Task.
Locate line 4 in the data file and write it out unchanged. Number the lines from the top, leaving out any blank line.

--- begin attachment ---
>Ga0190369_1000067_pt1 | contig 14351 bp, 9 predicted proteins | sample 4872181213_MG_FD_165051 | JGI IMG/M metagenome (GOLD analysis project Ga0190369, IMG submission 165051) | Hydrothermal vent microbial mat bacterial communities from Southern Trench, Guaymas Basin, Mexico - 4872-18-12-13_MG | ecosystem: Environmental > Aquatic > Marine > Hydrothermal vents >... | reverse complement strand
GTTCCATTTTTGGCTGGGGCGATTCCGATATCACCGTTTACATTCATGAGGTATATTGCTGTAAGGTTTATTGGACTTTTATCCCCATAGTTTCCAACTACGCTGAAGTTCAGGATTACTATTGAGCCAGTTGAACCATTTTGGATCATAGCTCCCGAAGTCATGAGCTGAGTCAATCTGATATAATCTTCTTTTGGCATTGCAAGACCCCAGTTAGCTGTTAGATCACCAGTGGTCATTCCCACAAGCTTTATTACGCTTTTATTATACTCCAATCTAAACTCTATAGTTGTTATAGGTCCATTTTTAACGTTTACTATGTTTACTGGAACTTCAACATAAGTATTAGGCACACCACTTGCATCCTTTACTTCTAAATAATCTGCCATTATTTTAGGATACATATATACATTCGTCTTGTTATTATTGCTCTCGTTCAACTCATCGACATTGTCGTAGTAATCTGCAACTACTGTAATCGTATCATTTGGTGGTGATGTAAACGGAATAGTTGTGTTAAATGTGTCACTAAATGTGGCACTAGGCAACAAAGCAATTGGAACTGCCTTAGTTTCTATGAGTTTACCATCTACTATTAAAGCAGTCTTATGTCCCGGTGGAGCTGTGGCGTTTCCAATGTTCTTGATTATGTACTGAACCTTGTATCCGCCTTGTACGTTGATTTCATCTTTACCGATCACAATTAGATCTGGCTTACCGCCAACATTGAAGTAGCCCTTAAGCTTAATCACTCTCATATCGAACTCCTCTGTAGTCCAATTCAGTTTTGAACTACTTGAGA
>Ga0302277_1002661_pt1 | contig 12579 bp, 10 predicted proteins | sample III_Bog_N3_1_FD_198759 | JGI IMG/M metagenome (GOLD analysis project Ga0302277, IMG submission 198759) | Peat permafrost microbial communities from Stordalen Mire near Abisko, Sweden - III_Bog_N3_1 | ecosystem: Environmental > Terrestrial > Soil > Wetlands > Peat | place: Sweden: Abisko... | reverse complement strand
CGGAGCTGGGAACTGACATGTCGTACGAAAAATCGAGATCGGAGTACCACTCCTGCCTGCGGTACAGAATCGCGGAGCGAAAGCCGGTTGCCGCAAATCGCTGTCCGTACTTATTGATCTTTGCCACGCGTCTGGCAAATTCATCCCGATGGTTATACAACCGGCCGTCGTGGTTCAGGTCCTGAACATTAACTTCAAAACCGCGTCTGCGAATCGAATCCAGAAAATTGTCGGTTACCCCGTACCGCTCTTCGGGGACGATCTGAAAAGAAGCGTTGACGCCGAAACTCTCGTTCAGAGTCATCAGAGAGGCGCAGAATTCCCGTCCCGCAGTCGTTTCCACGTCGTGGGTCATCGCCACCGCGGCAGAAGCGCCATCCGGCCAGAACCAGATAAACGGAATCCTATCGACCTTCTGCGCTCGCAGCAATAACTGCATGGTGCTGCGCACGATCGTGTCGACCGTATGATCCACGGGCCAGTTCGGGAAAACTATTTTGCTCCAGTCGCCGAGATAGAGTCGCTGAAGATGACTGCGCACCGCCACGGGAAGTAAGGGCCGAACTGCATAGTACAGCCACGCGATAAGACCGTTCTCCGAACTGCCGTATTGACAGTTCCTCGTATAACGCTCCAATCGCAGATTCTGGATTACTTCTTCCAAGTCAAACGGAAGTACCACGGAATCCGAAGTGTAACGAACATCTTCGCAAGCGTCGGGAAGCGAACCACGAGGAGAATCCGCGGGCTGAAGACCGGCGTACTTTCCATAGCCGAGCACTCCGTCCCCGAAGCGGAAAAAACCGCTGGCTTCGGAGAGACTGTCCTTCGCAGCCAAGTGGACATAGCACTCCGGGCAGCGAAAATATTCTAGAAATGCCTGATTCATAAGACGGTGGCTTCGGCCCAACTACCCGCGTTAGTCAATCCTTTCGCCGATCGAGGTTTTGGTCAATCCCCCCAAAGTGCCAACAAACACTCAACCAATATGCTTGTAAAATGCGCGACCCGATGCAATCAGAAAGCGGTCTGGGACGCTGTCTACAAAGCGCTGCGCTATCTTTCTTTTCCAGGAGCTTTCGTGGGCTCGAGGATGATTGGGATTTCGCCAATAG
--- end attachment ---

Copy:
CGGAGCTGGGAACTGACATGTCGTACGAAAAATCGAGATCGGAGTACCACTCCTGCCTGCGGTACAGAATCGCGGAGCGAAAGCCGGTTGCCGCAAATCGCTGTCCGTACTTATTGATCTTTGCCACGCGTCTGGCAAATTCATCCCGATGGTTATACAACCGGCCGTCGTGGTTCAGGTCCTGAACATTAACTTCAAAACCGCGTCTGCGAATCGAATCCAGAAAATTGTCGGTTACCCCGTACCGCTCTTCGGGGACGATCTGAAAAGAAGCGTTGACGCCGAAACTCTCGTTCAGAGTCATCAGAGAGGCGCAGAATTCCCGTCCCGCAGTCGTTTCCACGTCGTGGGTCATCGCCACCGCGGCAGAAGCGCCATCCGGCCAGAACCAGATAAACGGAATCCTATCGACCTTCTGCGCTCGCAGCAATAACTGCATGGTGCTGCGCACGATCGTGTCGACCGTATGATCCACGGGCCAGTTCGGGAAAACTATTTTGCTCCAGTCGCCGAGATAGAGTCGCTGAAGATGACTGCGCACCGCCACGGGAAGTAAGGGCCGAACTGCATAGTACAGCCACGCGATAAGACCGTTCTCCGAACTGCCGTATTGACAGTTCCTCGTATAACGCTCCAATCGCAGATTCTGGATTACTTCTTCCAAGTCAAACGGAAGTACCACGGAATCCGAAGTGTAACGAACATCTTCGCAAGCGTCGGGAAGCGAACCACGAGGAGAATCCGCGGGCTGAAGACCGGCGTACTTTCCATAGCCGAGCACTCCGTCCCCGAAGCGGAAAAAACCGCTGGCTTCGGAGAGACTGTCCTTCGCAGCCAAGTGGACATAGCACTCCGGGCAGCGAAAATATTCTAGAAATGCCTGATTCATAAGACGGTGGCTTCGGCCCAACTACCCGCGTTAGTCAATCCTTTCGCCGATCGAGGTTTTGGTCAATCCCCCCAAAGTGCCAACAAACACTCAACCAATATGCTTGTAAAATGCGCGACCCGATGCAATCAGAAAGCGGTCTGGGACGCTGTCTACAAAGCGCTGCGCTATCTTTCTTTTCCAGGAGCTTTCGTGGGCTCGAGGATGATTGGGATTTCGCCAATAG